This is a very good documentary about US P-47 pilots flying from Corsica during the second world war. It outlines the goals and how they planned to attain the goals of cutting off German supply lines in Italy, gives one a feel for how the pilots lived, and provides very good war footage. You can stream it from the Internet Archive:

As Seen on the Daily Show

In this video, posted on youtube by RickSantorum, and approved by Rick Santorum, Rick Santorum spreads santorum on Mitt Romney:

Thursday, February 16, 2012

The Threat of Literalism

Ken Kovacs wrote a very interesting piece in a local newspaper, which greatly deserves a wider audience:

Saturday, February 11, 2012

Ad Attitude

If it moves or makes noise, kill it.

Monday, February 6, 2012

Virginia Senate Votes to Loosen Gun Sale Restrictions

In a move suggesting a belief that not enough innocent people have been killed in Blacksburg over the last decade, the Virginia State Senate has voted to remove the limit of one gun purchase per month. The hope is that the state can become a gunrunner's paradise.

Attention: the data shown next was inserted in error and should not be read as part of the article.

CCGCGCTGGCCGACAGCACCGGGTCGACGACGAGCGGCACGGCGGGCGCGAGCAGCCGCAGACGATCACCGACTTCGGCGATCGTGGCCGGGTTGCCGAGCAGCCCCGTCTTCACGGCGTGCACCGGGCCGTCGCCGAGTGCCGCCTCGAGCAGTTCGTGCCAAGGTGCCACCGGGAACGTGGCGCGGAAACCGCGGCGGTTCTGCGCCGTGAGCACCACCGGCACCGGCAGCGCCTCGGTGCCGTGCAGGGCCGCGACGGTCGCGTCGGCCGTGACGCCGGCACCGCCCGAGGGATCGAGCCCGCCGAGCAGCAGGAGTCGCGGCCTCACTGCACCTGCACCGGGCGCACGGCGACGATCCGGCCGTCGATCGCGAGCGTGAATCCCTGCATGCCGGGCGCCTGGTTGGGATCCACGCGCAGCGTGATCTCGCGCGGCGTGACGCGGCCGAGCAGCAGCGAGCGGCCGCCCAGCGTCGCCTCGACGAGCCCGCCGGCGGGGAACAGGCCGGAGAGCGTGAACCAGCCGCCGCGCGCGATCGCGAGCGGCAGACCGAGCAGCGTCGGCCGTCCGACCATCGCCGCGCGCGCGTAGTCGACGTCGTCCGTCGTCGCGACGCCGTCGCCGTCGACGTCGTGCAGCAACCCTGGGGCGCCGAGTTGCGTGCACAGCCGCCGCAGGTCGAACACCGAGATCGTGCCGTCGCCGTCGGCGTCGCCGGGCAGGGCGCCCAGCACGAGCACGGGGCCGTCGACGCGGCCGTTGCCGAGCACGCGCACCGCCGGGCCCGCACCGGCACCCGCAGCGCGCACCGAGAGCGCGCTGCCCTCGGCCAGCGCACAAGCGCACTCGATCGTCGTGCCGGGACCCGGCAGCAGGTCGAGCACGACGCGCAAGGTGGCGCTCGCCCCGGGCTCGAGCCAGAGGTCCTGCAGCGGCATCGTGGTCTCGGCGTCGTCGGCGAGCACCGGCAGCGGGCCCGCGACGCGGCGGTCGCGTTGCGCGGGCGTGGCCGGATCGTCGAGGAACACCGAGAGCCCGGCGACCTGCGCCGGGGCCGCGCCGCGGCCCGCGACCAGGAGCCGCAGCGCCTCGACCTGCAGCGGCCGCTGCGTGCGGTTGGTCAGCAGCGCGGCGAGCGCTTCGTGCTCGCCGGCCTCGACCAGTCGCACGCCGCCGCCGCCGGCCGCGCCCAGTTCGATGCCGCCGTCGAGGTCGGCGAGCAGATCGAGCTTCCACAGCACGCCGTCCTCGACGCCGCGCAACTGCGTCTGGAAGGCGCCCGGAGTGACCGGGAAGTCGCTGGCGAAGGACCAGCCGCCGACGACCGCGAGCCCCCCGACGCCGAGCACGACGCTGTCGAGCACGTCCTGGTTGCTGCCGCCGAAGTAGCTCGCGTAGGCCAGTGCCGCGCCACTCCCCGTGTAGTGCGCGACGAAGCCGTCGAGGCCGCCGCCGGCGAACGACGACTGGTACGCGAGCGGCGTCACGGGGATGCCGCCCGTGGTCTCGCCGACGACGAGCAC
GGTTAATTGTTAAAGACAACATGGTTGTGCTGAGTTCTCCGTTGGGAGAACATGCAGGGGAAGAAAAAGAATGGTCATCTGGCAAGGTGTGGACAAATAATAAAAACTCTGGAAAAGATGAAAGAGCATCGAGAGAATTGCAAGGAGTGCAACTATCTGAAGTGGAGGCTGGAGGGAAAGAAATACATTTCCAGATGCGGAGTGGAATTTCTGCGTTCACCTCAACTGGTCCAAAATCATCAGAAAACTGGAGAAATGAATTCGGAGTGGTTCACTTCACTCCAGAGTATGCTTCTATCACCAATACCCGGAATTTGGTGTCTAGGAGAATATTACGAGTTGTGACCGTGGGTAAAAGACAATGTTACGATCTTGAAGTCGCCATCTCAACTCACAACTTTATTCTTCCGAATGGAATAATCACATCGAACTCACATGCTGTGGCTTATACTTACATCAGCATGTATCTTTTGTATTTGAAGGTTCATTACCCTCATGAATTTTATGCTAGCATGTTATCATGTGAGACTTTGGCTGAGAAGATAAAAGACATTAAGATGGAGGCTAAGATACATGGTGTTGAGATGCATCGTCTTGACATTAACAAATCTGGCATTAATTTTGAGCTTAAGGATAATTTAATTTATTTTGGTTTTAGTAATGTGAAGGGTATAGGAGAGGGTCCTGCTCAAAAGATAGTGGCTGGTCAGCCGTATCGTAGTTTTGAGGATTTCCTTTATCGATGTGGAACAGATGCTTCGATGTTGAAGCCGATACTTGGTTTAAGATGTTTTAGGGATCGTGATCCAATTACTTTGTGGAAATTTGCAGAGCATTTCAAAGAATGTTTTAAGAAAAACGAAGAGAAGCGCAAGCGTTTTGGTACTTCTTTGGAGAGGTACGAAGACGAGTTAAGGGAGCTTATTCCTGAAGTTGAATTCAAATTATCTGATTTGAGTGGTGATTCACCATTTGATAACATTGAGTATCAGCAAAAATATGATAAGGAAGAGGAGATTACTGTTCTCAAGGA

Sunday, February 5, 2012

Escaping from the Google+ Minus

Sharing Picasa albums doesn't work well with Google+. When I would send a link to an album, the receiver would be redirected to a Google+ photo page. The album maps would be removed, and the user would have to click to see entire captions. Almost as bad was a big, obnoxious entreaty to join Google+ at the top of the page. This morning I deleted my Google+ profile, which I never saw a practical use for anyhow, and Picasa is returned to full functionality.

Above I said that I had never seen a practical use for Google+. This is not strictly true. A few months ago I had circles and stuff, and would have been fine with it, but the Gmail page would always announce activity among those in my circles. It was distracting, and though some of what was going on was interesting, little of it related to anything that needed the sort of immediate attention Gmail seemed to suggest.

Our Recent Trip to Northeast Italy (and Slovenia)